“Supergirl” Episode Review – S05E16 “Alex in Wonderland”

Superman Homepage writer Michael Bailey reviews episodes from the “Supergirl” TV series, airing on The CW.

Check out his review of the 16th episode of Season 5 in which Alex (Chyler Leigh) uses a pair of Obsidian contact lenses to visit a virtual National City where she takes on a whole new persona. Meanwhile, Kelly (Azie Tesfai) helps William (Staz Nair) investigate Lex. Kara (Melissa Benoist) deals with difficult news.

Alex in WonderlandOriginally Aired: March 22, 2020
WRITTEN BY: Jessica Kardos and Mariko Tamaki
DIRECTED BY: Tawnia McKiernan

Melissa Benoist (Kara/Supergirl)
Chyler Leigh (Alex Danvers)
Jesse Rath (Brainiac 5)
Katie McGrath (Lena Luthor)
Nicole Maines (Nia Nal/Dreamer)

Staz Nair (William Day)
Azie Tesfai (Kelly Olsen)
Julie Ganzalo (Andrea Rojas)
Helen Slater (Eliza Danvers)
Anne Holister (Tilly/Bonnie)
Olivia Nikkanen (Young Alex)
Andrea Brooks (Eve)

4Rating – 4 (out of 5): This episode impressed me on many levels. The writing was very strong, and it took several of the issues and the themes that this season has sometimes done a ham-fisted job at exploring and dealt with them in a mature and engaging way. It also gave Alex and Kelly a lot to do and showed a deeper side of their relationship. There were also some laugh out loud moments, especially when it came to Harewood and Rath hamming it up in the virtual world.

At the risk of oversimplifying two very complex subjects; relationships and grief are both incredibly weird. Because the show is mainly about Kara, we rarely get to deal with Alex as a person and not a supporting character for the lead. The writers have developed an amazing relationship between Kara and Alex as sisters, but we don’t see a lot of the tension that most families have. That’s not a bad thing. Unnecessary and forced drama is rarely good, so seeing a healthy and loving familial relationship is great, but, every once in a while, it’s nice to see that there are cracks in those walls.

In the backstory of the show, Jeremiah Danvers is an odd duck. The stunt casting of Dean Cain was nice and the idea that he died saving J’onn made him a heroic figure. When they brought him back with a cybernetic upgrade it made for an interesting conflict. While it was rare, the subject of how Kara coming into the family effected Alex would be explored and the opening scene with Alex having a well deserved break down showed that while Alex loves Kara and thinks of her as a sister, this wasn’t an automatic feeling. Jeremiah and Eliza put a lot of responsibility on a teenage girl and that could be seen as being unfair. Not only do you have a new sister, but she has super-powers and is related to Superman and you need to look out for her. Combine that with how things went with Jeremiah in the second season and you have the recipe for what happened to Alex.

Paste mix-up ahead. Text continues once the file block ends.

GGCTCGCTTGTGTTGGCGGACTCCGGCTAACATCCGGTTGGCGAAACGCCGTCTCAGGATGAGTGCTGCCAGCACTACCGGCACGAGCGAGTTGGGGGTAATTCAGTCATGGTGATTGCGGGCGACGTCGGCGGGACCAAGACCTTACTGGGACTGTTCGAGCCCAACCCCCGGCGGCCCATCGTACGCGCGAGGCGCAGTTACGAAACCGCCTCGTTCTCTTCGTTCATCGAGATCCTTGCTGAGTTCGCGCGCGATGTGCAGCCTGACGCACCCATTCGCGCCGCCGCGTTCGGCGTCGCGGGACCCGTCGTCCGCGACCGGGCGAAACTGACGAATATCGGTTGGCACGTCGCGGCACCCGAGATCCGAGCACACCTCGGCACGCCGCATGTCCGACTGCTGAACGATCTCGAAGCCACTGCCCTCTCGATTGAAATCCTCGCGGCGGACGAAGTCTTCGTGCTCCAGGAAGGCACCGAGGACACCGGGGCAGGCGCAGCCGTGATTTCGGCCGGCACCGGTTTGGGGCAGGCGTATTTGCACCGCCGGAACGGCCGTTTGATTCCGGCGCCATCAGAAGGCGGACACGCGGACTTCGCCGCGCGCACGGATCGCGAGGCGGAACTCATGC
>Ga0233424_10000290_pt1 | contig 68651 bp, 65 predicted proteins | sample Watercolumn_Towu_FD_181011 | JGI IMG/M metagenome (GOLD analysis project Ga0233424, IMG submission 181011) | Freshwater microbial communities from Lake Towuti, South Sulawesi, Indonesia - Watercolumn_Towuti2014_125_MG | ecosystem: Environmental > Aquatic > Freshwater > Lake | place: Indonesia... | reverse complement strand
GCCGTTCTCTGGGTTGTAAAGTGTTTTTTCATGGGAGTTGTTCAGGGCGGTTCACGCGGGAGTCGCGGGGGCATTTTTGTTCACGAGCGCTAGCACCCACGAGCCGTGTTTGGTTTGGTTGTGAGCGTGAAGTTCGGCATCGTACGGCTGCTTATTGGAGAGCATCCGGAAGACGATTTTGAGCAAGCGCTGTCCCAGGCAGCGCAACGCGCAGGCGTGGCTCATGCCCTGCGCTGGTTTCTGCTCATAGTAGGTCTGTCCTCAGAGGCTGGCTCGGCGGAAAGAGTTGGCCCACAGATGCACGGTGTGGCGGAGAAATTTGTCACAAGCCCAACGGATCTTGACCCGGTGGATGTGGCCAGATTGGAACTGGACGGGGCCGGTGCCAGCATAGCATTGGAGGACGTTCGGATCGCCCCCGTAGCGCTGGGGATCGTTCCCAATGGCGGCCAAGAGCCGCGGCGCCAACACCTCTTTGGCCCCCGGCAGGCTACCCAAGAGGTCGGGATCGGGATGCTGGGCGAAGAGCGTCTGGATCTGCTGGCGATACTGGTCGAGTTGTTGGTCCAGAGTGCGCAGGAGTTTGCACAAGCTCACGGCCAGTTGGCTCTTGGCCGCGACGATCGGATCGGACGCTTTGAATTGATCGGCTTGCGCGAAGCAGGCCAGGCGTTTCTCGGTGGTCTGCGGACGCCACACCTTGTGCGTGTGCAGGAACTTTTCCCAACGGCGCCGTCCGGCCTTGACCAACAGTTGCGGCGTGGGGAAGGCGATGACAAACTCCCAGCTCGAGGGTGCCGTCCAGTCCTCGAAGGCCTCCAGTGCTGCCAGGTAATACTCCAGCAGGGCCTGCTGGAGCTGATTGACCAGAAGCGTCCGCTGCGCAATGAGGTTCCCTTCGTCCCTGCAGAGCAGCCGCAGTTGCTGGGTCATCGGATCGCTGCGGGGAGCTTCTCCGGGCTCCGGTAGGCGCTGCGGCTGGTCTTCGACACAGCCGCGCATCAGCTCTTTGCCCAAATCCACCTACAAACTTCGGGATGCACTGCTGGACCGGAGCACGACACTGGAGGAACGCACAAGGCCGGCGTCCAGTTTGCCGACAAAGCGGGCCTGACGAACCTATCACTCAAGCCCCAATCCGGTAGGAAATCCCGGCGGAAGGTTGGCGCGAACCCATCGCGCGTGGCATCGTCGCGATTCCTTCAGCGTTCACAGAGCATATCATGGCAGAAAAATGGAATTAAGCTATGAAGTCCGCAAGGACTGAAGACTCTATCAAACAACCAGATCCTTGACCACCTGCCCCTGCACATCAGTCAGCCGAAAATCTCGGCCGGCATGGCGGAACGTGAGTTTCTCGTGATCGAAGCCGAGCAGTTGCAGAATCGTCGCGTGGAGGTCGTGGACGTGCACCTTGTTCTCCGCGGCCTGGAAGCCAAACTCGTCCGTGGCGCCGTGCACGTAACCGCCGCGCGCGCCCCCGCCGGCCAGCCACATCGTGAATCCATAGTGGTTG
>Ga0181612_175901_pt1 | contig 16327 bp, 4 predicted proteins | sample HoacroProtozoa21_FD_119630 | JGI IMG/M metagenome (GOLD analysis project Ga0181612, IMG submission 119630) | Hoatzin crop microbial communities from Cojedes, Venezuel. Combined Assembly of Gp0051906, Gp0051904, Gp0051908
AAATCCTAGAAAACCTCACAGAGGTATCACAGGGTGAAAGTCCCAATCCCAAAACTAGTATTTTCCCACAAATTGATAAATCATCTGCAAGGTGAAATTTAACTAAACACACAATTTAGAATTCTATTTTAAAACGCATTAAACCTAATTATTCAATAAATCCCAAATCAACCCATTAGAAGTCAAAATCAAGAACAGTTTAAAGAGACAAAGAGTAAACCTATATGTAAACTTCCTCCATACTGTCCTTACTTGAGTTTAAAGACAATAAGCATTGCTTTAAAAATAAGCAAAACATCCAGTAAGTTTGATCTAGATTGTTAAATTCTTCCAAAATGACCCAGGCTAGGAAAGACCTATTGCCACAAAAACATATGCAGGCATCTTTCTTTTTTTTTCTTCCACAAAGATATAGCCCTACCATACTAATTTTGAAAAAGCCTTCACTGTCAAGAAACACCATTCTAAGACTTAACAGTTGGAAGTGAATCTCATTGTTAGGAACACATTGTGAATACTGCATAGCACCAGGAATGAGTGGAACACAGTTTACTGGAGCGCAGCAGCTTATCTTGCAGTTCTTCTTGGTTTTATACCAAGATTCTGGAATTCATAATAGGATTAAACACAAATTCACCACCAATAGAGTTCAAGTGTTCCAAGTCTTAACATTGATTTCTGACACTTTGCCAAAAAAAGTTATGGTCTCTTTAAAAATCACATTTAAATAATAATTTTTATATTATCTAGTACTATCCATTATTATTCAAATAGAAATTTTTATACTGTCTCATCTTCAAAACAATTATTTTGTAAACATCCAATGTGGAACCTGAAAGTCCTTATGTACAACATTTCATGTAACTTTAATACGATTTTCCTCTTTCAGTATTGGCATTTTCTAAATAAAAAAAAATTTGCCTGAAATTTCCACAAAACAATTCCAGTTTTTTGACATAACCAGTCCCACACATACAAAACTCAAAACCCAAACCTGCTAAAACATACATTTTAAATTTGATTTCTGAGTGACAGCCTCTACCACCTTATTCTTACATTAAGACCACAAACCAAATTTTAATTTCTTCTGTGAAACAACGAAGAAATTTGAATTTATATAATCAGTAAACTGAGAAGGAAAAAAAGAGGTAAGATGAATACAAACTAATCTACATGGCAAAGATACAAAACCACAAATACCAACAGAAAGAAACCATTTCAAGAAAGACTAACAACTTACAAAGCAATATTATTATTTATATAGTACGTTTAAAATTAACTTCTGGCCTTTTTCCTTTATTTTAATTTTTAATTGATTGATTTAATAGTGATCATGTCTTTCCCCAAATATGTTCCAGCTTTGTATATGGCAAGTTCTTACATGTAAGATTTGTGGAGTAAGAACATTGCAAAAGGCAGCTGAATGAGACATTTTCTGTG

Grief is complicated. The Kubler-Ross/Kessler Five Stages of Grief make it seem like there are these five stages of grief that you go through one after the other and then come on the other side healthier. That’s not how life or emotions work. The five stages are not a road map. They are there to give some structure to something amorphous, but it isn’t a straight line. You can be in denial and then angry and then in denial again and you can reach acceptance, but something happens, and you are right back at depression. I appreciated that the writers not only showed that Alex’s feelings about her father were complex, but that her family and friends let her have some space to work through it and understood her behavior was understandable.

Using the Obsidian lenses as a coping mechanism was very on point. Replace VR with going to a bar every night and drinking or playing video games or binging seasons of a television series and the idea is the same. Escape. You are trying to lose yourself to deal with your pain because sometimes you have to walk away from it, or it will consume you. The fact that this dovetailed nicely into the season long plot was clever and allowed this episode to not only advance the story but also have some fun with Alex as Supergirl.

And those scenes were fun. David Harewood was chewing the scenery for most of his scenes and it was just delightful. I also liked how he fell back into hard ass J’onn for the DEO scenes. Jesse Rath dialed up his old Brainy performance to eleven and, again, the result was a goofy set of scenes that showed the range of the actors.

Alex and Kelly’s conversation towards the end of the episode also did my heart good. It was very real and reminded me of some of the conversations I’ve had with my wife when things are bad. Then it went right back into the plot and we got to see William doing some investigative reporting and it’s always good to see Helen Slater on the show. The funeral was genuinely emotional and made for a good ending to the episode.

This was the strongest episode of the season from an emotional standpoint. I’m glad the show turned the corner.

Check out the “Supergirl – Episode Reviews” Contents page.

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March 24, 2020 9:35 am

Good review. This was another strong outing for the “B” team! I think the episode was helped by not having it overstuffed with multiple other storylines. Supergirl sometimes has so many different things going on in one episode it loses focus.

March 25, 2020 1:17 pm

While some what far fetched it was watchable. But here’s a time when their father dies and his supposed wife at the service is giving an idiotic eulogy. He (Dean Cain), as their father, played some major parts in this series in past seasons and it’s like he was barely there. Kara’s supposed grief was laughable. And Alex’s over the top description of her upbringing was totally contrary to what I remember. It’s apparent they have no money for effects on this series.